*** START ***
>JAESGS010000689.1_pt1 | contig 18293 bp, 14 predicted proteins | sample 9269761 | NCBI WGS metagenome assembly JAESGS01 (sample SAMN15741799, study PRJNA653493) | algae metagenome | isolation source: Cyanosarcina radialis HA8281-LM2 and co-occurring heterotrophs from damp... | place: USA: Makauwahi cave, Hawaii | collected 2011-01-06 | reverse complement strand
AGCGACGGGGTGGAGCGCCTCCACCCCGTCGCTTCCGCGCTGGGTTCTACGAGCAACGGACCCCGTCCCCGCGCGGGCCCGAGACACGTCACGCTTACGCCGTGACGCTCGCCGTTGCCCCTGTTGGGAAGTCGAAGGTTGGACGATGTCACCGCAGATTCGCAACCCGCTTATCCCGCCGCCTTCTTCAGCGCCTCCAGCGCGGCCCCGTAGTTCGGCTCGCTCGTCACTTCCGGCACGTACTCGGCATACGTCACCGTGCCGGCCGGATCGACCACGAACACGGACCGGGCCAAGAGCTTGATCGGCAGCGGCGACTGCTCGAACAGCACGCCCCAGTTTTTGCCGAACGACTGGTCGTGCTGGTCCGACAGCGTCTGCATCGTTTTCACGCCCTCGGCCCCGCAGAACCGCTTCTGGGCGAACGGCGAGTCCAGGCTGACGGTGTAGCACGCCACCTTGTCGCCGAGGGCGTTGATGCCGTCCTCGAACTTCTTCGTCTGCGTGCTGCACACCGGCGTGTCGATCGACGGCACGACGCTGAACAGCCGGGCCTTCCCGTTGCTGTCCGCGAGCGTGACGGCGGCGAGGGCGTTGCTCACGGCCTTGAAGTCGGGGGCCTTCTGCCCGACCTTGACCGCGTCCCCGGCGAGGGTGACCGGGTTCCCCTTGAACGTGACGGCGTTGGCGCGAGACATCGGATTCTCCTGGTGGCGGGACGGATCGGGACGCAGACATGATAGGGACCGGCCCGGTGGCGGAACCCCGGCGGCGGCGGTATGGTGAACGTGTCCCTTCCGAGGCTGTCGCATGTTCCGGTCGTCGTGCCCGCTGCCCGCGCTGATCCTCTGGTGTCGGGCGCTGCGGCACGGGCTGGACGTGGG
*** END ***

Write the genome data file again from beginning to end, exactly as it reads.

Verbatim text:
>JAESGS010000689.1_pt1 | contig 18293 bp, 14 predicted proteins | sample 9269761 | NCBI WGS metagenome assembly JAESGS01 (sample SAMN15741799, study PRJNA653493) | algae metagenome | isolation source: Cyanosarcina radialis HA8281-LM2 and co-occurring heterotrophs from damp... | place: USA: Makauwahi cave, Hawaii | collected 2011-01-06 | reverse complement strand
AGCGACGGGGTGGAGCGCCTCCACCCCGTCGCTTCCGCGCTGGGTTCTACGAGCAACGGACCCCGTCCCCGCGCGGGCCCGAGACACGTCACGCTTACGCCGTGACGCTCGCCGTTGCCCCTGTTGGGAAGTCGAAGGTTGGACGATGTCACCGCAGATTCGCAACCCGCTTATCCCGCCGCCTTCTTCAGCGCCTCCAGCGCGGCCCCGTAGTTCGGCTCGCTCGTCACTTCCGGCACGTACTCGGCATACGTCACCGTGCCGGCCGGATCGACCACGAACACGGACCGGGCCAAGAGCTTGATCGGCAGCGGCGACTGCTCGAACAGCACGCCCCAGTTTTTGCCGAACGACTGGTCGTGCTGGTCCGACAGCGTCTGCATCGTTTTCACGCCCTCGGCCCCGCAGAACCGCTTCTGGGCGAACGGCGAGTCCAGGCTGACGGTGTAGCACGCCACCTTGTCGCCGAGGGCGTTGATGCCGTCCTCGAACTTCTTCGTCTGCGTGCTGCACACCGGCGTGTCGATCGACGGCACGACGCTGAACAGCCGGGCCTTCCCGTTGCTGTCCGCGAGCGTGACGGCGGCGAGGGCGTTGCTCACGGCCTTGAAGTCGGGGGCCTTCTGCCCGACCTTGACCGCGTCCCCGGCGAGGGTGACCGGGTTCCCCTTGAACGTGACGGCGTTGGCGCGAGACATCGGATTCTCCTGGTGGCGGGACGGATCGGGACGCAGACATGATAGGGACCGGCCCGGTGGCGGAACCCCGGCGGCGGCGGTATGGTGAACGTGTCCCTTCCGAGGCTGTCGCATGTTCCGGTCGTCGTGCCCGCTGCCCGCGCTGATCCTCTGGTGTCGGGCGCTGCGGCACGGGCTGGACGTGGG